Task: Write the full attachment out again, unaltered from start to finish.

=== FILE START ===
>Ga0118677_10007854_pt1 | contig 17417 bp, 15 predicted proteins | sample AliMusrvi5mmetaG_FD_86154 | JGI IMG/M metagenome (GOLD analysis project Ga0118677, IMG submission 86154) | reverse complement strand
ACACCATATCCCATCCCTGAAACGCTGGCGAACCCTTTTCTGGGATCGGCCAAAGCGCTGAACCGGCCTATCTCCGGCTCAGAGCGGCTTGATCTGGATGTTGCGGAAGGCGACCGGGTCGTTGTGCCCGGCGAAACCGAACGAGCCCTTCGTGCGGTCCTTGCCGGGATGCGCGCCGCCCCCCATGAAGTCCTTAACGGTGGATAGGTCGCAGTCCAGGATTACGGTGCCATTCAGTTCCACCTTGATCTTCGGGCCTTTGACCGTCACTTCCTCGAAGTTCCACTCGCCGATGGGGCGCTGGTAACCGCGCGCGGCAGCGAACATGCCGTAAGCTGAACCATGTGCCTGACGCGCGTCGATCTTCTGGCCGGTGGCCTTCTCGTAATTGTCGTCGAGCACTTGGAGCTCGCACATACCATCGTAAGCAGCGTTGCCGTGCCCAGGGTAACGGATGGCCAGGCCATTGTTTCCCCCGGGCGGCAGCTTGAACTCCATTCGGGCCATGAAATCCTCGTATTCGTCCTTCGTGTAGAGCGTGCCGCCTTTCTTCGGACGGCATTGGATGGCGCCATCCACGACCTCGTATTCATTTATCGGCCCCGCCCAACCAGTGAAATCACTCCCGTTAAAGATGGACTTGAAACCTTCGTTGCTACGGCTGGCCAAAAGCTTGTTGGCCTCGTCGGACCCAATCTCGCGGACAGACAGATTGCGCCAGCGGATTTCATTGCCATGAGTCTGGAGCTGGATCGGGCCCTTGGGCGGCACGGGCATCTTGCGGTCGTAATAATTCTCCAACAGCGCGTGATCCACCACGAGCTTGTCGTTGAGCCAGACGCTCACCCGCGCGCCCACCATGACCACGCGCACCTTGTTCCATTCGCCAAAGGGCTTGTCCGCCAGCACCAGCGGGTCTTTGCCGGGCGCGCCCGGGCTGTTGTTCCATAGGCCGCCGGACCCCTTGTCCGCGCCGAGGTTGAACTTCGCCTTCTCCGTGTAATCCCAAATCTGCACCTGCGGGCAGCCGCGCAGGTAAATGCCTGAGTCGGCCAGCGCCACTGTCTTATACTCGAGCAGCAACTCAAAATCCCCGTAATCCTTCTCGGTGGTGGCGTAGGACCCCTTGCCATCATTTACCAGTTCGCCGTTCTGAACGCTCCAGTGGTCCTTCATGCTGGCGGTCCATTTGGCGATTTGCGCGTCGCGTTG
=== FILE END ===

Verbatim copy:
>Ga0118677_10007854_pt1 | contig 17417 bp, 15 predicted proteins | sample AliMusrvi5mmetaG_FD_86154 | JGI IMG/M metagenome (GOLD analysis project Ga0118677, IMG submission 86154) | reverse complement strand
ACACCATATCCCATCCCTGAAACGCTGGCGAACCCTTTTCTGGGATCGGCCAAAGCGCTGAACCGGCCTATCTCCGGCTCAGAGCGGCTTGATCTGGATGTTGCGGAAGGCGACCGGGTCGTTGTGCCCGGCGAAACCGAACGAGCCCTTCGTGCGGTCCTTGCCGGGATGCGCGCCGCCCCCCATGAAGTCCTTAACGGTGGATAGGTCGCAGTCCAGGATTACGGTGCCATTCAGTTCCACCTTGATCTTCGGGCCTTTGACCGTCACTTCCTCGAAGTTCCACTCGCCGATGGGGCGCTGGTAACCGCGCGCGGCAGCGAACATGCCGTAAGCTGAACCATGTGCCTGACGCGCGTCGATCTTCTGGCCGGTGGCCTTCTCGTAATTGTCGTCGAGCACTTGGAGCTCGCACATACCATCGTAAGCAGCGTTGCCGTGCCCAGGGTAACGGATGGCCAGGCCATTGTTTCCCCCGGGCGGCAGCTTGAACTCCATTCGGGCCATGAAATCCTCGTATTCGTCCTTCGTGTAGAGCGTGCCGCCTTTCTTCGGACGGCATTGGATGGCGCCATCCACGACCTCGTATTCATTTATCGGCCCCGCCCAACCAGTGAAATCACTCCCGTTAAAGATGGACTTGAAACCTTCGTTGCTACGGCTGGCCAAAAGCTTGTTGGCCTCGTCGGACCCAATCTCGCGGACAGACAGATTGCGCCAGCGGATTTCATTGCCATGAGTCTGGAGCTGGATCGGGCCCTTGGGCGGCACGGGCATCTTGCGGTCGTAATAATTCTCCAACAGCGCGTGATCCACCACGAGCTTGTCGTTGAGCCAGACGCTCACCCGCGCGCCCACCATGACCACGCGCACCTTGTTCCATTCGCCAAAGGGCTTGTCCGCCAGCACCAGCGGGTCTTTGCCGGGCGCGCCCGGGCTGTTGTTCCATAGGCCGCCGGACCCCTTGTCCGCGCCGAGGTTGAACTTCGCCTTCTCCGTGTAATCCCAAATCTGCACCTGCGGGCAGCCGCGCAGGTAAATGCCTGAGTCGGCCAGCGCCACTGTCTTATACTCGAGCAGCAACTCAAAATCCCCGTAATCCTTCTCGGTGGTGGCGTAGGACCCCTTGCCATCATTTACCAGTTCGCCGTTCTGAACGCTCCAGTGGTCCTTCATGCTGGCGGTCCATTTGGCGATTTGCGCGTCGCGTTG